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#Actualcr88192

Posted 21 March 2013 - 02:10 AM

The crappy embedded chips we have now are complete shit compared to what we had in the 90s. They pick up interference from everything else in your rig, and they often chug on simple tasks.

A significant cause of android's keyboard lag is the crappy chip trying to replay the typing sound over and over.

Lots of lag with embedded chips comes from waiting for sound data to be moved around and play. When the chips can't keep up you get stuttering, popping, or dropped frames.

My almost 30 old SoundBlaster 16 is laughing at this.

I wouldn't blame MS for this. Eventually it just got cheaper for OEMs to use cheap embedded parts at low or no cost than to include more expexpensive parts from other vednors. It also lets them keep the power requirements lower. The same thing happens in the GPU space. We get embedded chips and 200W PSUs.

lag due to playing a sound is more likely a software/driver issue than a hardware one. (ADD: at least as far as the HW doesn't deal with this issue in the first place...).

typically the hardware does not know/understand/care about things like sound-effects or mixing, but rather just provides a looping buffer for the drivers to write premixed sample data into (typically mapped to a physical address range somewhere).

sound-chips also might offer additional features, like the ability for the drivers to set the sample-rate (and sometimes control sample-format), and adjust various volume controls (speaker output left/right volume, record gain, ...), ... (there are also sound-chips where the sample-rate and format is fixed, and volume controls are also handled in software).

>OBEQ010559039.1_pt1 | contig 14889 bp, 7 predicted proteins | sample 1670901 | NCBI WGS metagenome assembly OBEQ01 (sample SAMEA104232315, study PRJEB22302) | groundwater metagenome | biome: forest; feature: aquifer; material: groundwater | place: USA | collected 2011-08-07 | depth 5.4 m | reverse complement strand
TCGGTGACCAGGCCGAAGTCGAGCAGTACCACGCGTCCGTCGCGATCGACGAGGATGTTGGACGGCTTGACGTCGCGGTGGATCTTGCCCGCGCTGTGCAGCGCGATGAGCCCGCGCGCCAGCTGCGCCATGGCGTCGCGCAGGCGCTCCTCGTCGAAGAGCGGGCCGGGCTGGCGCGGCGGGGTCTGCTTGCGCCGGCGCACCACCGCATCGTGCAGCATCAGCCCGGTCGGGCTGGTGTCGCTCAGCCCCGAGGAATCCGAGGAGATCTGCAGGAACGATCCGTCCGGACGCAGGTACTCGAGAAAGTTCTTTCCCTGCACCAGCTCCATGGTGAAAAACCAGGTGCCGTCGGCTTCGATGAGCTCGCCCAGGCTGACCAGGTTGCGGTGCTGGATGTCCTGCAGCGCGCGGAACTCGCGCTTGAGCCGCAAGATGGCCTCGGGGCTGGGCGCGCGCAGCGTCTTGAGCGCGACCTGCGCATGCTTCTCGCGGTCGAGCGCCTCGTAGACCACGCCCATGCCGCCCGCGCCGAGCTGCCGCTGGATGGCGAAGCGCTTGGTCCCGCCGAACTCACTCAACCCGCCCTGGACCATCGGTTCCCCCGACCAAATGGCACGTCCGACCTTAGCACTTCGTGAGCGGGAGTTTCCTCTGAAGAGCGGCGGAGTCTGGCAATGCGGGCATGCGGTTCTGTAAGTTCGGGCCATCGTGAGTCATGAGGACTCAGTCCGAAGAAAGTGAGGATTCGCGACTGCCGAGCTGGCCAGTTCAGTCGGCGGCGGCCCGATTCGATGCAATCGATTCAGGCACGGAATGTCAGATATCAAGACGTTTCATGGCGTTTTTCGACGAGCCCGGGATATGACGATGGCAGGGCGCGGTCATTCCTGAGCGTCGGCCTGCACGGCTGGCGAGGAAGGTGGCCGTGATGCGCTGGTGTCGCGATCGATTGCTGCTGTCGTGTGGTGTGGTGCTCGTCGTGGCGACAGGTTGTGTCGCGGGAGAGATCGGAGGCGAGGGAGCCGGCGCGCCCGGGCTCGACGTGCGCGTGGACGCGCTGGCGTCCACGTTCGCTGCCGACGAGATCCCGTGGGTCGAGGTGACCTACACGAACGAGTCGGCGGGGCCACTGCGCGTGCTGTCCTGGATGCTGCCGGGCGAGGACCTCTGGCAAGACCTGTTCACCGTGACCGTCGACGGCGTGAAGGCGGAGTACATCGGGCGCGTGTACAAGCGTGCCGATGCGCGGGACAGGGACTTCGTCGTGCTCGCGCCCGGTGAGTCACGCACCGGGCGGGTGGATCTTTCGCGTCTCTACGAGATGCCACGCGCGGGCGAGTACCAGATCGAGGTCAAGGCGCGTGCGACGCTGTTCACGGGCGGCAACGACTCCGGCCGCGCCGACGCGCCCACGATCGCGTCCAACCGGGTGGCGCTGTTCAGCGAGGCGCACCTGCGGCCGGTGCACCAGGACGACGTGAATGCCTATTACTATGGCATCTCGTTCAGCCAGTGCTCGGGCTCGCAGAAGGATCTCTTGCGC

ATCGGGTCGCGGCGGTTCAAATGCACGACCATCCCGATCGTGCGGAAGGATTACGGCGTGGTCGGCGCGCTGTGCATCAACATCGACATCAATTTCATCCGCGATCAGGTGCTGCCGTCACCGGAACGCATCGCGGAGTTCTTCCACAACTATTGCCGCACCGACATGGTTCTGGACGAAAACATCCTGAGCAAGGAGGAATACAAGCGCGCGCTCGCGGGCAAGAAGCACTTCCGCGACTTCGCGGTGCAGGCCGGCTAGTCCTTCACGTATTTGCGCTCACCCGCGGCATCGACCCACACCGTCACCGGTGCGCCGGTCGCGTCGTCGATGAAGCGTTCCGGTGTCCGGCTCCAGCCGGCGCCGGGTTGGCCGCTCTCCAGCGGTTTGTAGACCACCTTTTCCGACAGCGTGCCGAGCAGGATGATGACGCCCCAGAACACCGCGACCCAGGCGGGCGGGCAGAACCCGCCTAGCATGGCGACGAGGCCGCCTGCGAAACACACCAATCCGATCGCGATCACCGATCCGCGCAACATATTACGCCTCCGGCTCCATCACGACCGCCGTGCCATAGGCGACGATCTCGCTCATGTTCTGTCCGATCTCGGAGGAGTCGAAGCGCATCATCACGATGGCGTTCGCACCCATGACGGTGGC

(ADD: basically, hardware support for variable sample rate/format and hardware-supplied volume controls are optional features... and so depend on the specific chipset one has...).


actually, in a way, it is sort of like modems:
originally, they looked like serial-port devices, and would accept commands, and do stuff on their own, ...;
then they got reduced basically to a simplistic sound-chip connected to a phone-jack, with nearly all the "modem" stuff being done in software (AKA: winmodems).

actually, for onboard phone jacks, these may actually themselves just be hooked up to the sound-chip as well (so, there may be mono output and record buffers specific to the modem jack, ...).


practically, it doesn't seem all that bad, mostly just a person can't really expect them to do much beyond what they do already, and it may well make more sense at this point to look elsewhere (like the GPU) for advanced audio-mixing effects.

#2cr88192

Posted 21 March 2013 - 02:09 AM

The crappy embedded chips we have now are complete shit compared to what we had in the 90s. They pick up interference from everything else in your rig, and they often chug on simple tasks.

A significant cause of android's keyboard lag is the crappy chip trying to replay the typing sound over and over.

Lots of lag with embedded chips comes from waiting for sound data to be moved around and play. When the chips can't keep up you get stuttering, popping, or dropped frames.

My almost 30 old SoundBlaster 16 is laughing at this.

I wouldn't blame MS for this. Eventually it just got cheaper for OEMs to use cheap embedded parts at low or no cost than to include more expexpensive parts from other vednors. It also lets them keep the power requirements lower. The same thing happens in the GPU space. We get embedded chips and 200W PSUs.

lag due to playing a sound is more likely a software/driver issue than a hardware one. (ADD: at least as far as the HW doesn't deal with this issue in the first place...).